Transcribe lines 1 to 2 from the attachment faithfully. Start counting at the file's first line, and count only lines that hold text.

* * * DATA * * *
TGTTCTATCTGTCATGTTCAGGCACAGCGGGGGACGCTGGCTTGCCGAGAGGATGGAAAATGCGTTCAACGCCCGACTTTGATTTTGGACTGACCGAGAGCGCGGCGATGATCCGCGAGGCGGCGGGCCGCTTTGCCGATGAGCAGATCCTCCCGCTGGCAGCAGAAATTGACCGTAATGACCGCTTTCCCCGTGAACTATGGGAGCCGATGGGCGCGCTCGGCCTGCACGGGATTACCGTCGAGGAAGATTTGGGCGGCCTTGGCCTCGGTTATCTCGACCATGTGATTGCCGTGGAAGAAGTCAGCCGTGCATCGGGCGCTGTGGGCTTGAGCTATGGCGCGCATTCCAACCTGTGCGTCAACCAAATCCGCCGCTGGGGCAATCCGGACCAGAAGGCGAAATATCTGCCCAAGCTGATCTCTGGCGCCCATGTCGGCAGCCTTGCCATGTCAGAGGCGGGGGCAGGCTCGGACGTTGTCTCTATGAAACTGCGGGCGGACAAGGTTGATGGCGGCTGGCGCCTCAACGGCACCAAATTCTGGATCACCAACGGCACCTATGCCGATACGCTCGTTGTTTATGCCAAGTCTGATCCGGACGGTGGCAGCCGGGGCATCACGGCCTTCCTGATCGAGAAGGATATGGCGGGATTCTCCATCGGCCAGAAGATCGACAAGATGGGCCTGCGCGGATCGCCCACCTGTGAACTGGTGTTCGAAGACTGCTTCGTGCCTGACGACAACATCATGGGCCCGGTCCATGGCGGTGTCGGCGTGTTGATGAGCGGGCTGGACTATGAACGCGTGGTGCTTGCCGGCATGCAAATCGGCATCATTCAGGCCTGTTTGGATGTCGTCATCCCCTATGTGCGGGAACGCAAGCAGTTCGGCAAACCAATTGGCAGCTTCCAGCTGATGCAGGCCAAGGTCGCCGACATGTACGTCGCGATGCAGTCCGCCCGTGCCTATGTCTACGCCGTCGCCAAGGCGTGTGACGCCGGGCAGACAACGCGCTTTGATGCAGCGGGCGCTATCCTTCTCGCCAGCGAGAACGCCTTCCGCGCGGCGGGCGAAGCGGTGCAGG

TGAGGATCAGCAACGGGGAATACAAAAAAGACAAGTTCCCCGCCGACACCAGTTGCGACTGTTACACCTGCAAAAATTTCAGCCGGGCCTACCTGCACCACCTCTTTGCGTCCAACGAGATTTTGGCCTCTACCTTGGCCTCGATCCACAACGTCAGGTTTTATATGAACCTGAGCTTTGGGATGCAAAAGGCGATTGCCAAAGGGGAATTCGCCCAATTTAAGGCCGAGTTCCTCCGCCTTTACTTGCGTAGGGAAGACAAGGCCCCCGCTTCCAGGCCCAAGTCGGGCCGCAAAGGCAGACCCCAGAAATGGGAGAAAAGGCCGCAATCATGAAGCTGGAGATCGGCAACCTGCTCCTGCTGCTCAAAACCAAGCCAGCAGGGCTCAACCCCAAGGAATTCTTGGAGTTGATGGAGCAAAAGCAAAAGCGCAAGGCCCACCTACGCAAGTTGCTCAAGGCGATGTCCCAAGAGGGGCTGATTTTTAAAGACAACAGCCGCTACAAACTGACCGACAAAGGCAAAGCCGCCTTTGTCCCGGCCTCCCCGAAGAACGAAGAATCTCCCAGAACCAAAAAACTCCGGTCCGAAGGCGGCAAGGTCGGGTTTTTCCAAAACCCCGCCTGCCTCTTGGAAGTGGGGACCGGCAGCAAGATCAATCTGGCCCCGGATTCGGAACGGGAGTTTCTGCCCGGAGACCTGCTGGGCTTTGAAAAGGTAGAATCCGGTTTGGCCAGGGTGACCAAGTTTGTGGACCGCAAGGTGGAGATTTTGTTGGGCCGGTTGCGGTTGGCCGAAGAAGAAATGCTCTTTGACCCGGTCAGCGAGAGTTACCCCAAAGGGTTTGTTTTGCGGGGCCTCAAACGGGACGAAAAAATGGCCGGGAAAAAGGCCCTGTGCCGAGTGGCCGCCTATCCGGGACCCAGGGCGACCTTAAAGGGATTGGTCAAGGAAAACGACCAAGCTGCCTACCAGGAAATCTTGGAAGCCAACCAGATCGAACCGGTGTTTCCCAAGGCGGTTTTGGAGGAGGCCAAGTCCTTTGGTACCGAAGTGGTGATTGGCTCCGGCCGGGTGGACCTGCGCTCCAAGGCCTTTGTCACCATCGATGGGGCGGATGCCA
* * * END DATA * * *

TGTTCTATCTGTCATGTTCAGGCACAGCGGGGGACGCTGGCTTGCCGAGAGGATGGAAAATGCGTTCAACGCCCGACTTTGATTTTGGACTGACCGAGAGCGCGGCGATGATCCGCGAGGCGGCGGGCCGCTTTGCCGATGAGCAGATCCTCCCGCTGGCAGCAGAAATTGACCGTAATGACCGCTTTCCCCGTGAACTATGGGAGCCGATGGGCGCGCTCGGCCTGCACGGGATTACCGTCGAGGAAGATTTGGGCGGCCTTGGCCTCGGTTATCTCGACCATGTGATTGCCGTGGAAGAAGTCAGCCGTGCATCGGGCGCTGTGGGCTTGAGCTATGGCGCGCATTCCAACCTGTGCGTCAACCAAATCCGCCGCTGGGGCAATCCGGACCAGAAGGCGAAATATCTGCCCAAGCTGATCTCTGGCGCCCATGTCGGCAGCCTTGCCATGTCAGAGGCGGGGGCAGGCTCGGACGTTGTCTCTATGAAACTGCGGGCGGACAAGGTTGATGGCGGCTGGCGCCTCAACGGCACCAAATTCTGGATCACCAACGGCACCTATGCCGATACGCTCGTTGTTTATGCCAAGTCTGATCCGGACGGTGGCAGCCGGGGCATCACGGCCTTCCTGATCGAGAAGGATATGGCGGGATTCTCCATCGGCCAGAAGATCGACAAGATGGGCCTGCGCGGATCGCCCACCTGTGAACTGGTGTTCGAAGACTGCTTCGTGCCTGACGACAACATCATGGGCCCGGTCCATGGCGGTGTCGGCGTGTTGATGAGCGGGCTGGACTATGAACGCGTGGTGCTTGCCGGCATGCAAATCGGCATCATTCAGGCCTGTTTGGATGTCGTCATCCCCTATGTGCGGGAACGCAAGCAGTTCGGCAAACCAATTGGCAGCTTCCAGCTGATGCAGGCCAAGGTCGCCGACATGTACGTCGCGATGCAGTCCGCCCGTGCCTATGTCTACGCCGTCGCCAAGGCGTGTGACGCCGGGCAGACAACGCGCTTTGATGCAGCGGGCGCTATCCTTCTCGCCAGCGAGAACGCCTTCCGCGCGGCGGGCGAAGCGGTGCAGG

TGAGGATCAGCAACGGGGAATACAAAAAAGACAAGTTCCCCGCCGACACCAGTTGCGACTGTTACACCTGCAAAAATTTCAGCCGGGCCTACCTGCACCACCTCTTTGCGTCCAACGAGATTTTGGCCTCTACCTTGGCCTCGATCCACAACGTCAGGTTTTATATGAACCTGAGCTTTGGGATGCAAAAGGCGATTGCCAAAGGGGAATTCGCCCAATTTAAGGCCGAGTTCCTCCGCCTTTACTTGCGTAGGGAAGACAAGGCCCCCGCTTCCAGGCCCAAGTCGGGCCGCAAAGGCAGACCCCAGAAATGGGAGAAAAGGCCGCAATCATGAAGCTGGAGATCGGCAACCTGCTCCTGCTGCTCAAAACCAAGCCAGCAGGGCTCAACCCCAAGGAATTCTTGGAGTTGATGGAGCAAAAGCAAAAGCGCAAGGCCCACCTACGCAAGTTGCTCAAGGCGATGTCCCAAGAGGGGCTGATTTTTAAAGACAACAGCCGCTACAAACTGACCGACAAAGGCAAAGCCGCCTTTGTCCCGGCCTCCCCGAAGAACGAAGAATCTCCCAGAACCAAAAAACTCCGGTCCGAAGGCGGCAAGGTCGGGTTTTTCCAAAACCCCGCCTGCCTCTTGGAAGTGGGGACCGGCAGCAAGATCAATCTGGCCCCGGATTCGGAACGGGAGTTTCTGCCCGGAGACCTGCTGGGCTTTGAAAAGGTAGAATCCGGTTTGGCCAGGGTGACCAAGTTTGTGGACCGCAAGGTGGAGATTTTGTTGGGCCGGTTGCGGTTGGCCGAAGAAGAAATGCTCTTTGACCCGGTCAGCGAGAGTTACCCCAAAGGGTTTGTTTTGCGGGGCCTCAAACGGGACGAAAAAATGGCCGGGAAAAAGGCCCTGTGCCGAGTGGCCGCCTATCCGGGACCCAGGGCGACCTTAAAGGGATTGGTCAAGGAAAACGACCAAGCTGCCTACCAGGAAATCTTGGAAGCCAACCAGATCGAACCGGTGTTTCCCAAGGCGGTTTTGGAGGAGGCCAAGTCCTTTGGTACCGAAGTGGTGATTGGCTCCGGCCGGGTGGACCTGCGCTCCAAGGCCTTTGTCACCATCGATGGGGCGGATGCCA